Examples of resilient in a Sentence
The tallow tree, an ornamental species introduced by Benjamin Franklin in 1772, can quickly grow to 10 metres and is resilient to many pests. —New Scientist, 19-25 Aug. 2006
In this affecting and eloquent account of the Dew family members' attempts to come to terms with the homosexuality of the elder son … Stephen emerges as a remarkably resilient and self-aware young man. —Genevieve Stuttaford, Publishers Weekly, 18 Apr. 1994
Scientists are trying to figure out how the complex structure of such crystals and polymers and their interactions on the molecular level lead to resilient materials like sea shells, teeth and bones. —JoAnn Shroyer, Quark, Critters and Chaos, 1993
Old roses are tough and resilient; they may be a little loose and blowzy … but the fact remains, these bushes want to live. —Beverly Lowry, New York Times Book Review, 3 Dec. 1989
Hot-dipped nails have a resilient, thick zinc jacket that withstands more of the perils of a nail's life. —Jim Locke, The Apple Corps Guide to the Well-Built House, 1988
The local economy is remarkably resilient.
after being dipped in liquid nitrogen, the rubber ball's normally resilient surface is as brittle as ceramic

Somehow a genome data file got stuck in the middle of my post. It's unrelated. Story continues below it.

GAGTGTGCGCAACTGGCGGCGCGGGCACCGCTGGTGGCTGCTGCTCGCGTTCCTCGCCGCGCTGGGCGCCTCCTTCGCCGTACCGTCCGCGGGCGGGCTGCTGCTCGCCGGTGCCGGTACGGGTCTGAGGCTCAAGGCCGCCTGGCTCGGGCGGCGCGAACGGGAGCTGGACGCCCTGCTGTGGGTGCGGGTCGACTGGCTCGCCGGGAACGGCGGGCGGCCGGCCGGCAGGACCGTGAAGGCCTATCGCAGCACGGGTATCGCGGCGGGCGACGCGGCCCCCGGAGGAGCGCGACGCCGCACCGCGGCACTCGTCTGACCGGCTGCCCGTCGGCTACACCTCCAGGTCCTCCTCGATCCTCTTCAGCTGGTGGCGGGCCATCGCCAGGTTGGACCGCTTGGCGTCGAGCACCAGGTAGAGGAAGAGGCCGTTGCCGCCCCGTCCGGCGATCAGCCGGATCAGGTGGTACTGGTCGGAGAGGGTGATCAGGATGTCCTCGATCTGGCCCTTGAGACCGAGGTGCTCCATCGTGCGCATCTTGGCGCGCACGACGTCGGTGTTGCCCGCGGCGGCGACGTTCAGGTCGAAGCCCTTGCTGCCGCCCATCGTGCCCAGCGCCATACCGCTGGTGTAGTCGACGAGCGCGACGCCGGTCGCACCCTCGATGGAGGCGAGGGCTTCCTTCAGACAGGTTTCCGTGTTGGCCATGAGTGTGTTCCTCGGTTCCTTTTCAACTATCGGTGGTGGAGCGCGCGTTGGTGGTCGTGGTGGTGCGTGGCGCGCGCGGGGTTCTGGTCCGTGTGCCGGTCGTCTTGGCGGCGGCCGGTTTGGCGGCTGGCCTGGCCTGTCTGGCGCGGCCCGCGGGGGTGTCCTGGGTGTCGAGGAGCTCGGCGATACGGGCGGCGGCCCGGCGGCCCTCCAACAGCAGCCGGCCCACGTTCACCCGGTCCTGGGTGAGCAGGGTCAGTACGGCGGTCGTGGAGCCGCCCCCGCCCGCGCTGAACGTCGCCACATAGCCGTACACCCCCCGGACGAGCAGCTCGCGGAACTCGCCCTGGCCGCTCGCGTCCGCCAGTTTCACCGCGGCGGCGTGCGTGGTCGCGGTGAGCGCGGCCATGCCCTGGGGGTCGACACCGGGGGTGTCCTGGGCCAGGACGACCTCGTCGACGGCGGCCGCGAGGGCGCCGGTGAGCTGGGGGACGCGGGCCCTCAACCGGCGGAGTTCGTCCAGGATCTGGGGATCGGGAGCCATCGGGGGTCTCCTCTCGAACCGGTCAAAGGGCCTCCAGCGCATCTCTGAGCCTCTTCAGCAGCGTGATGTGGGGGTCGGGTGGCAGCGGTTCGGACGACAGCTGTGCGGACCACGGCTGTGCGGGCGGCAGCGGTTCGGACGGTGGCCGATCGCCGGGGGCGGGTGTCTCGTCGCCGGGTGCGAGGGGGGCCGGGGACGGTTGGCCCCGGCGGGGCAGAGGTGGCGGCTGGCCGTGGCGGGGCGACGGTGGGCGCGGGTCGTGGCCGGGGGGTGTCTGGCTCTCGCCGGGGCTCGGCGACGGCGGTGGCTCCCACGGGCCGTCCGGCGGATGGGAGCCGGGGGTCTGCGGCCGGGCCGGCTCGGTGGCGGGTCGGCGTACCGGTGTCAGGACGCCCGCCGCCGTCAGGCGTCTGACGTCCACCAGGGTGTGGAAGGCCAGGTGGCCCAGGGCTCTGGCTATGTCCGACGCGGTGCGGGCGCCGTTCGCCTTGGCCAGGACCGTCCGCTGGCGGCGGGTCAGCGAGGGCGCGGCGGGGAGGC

Recent Examples of resilient from the Web
The point stands: The Crew’s been resilient this year, blending a dangerous offense with some bullpen heroics to come back frequently.
Sea lions are just one more in a series of challenges to the survival of the Northwest’s remarkably resilient salmon.
Whatever the disease, one factor remains constant: Prions are both lethal and resilient.
Communities are likely to adapt and become more resilient.
Like the elegant Eiffel Tower or Seattle's forward-looking Space Needle, Mosul's al-Hadba' minaret not only commanded the city's skyline, but also captured the spirit of its residents: unique, resilient, dignified in its deep history.
From New York Times writer Jere Longman: Track’s Most Resilient (and Suspect) Record Is in Danger • Via HBO.com’s Eric Raskin: The story of Ike Ibeabuchi, the great lost heavyweight •
More resilient organs like kidneys and livers can survive 30 to 60 minutes.
The pre-1967 borders have been surprisingly resilient to the realities created by the war.
These example sentences are selected automatically from various online news sources to reflect current usage of the word 'resilient.' Views expressed in the examples do not represent the opinion of Merriam-Webster or its editors. Send us feedback.
Synonym Discussion of resilient
RESILIENT Defined for English Language Learners
Definition of resilient for English Language Learners
: able to become strong, healthy, or successful again after something bad happens
: able to return to an original shape after being pulled, stretched, pressed, bent, etc.
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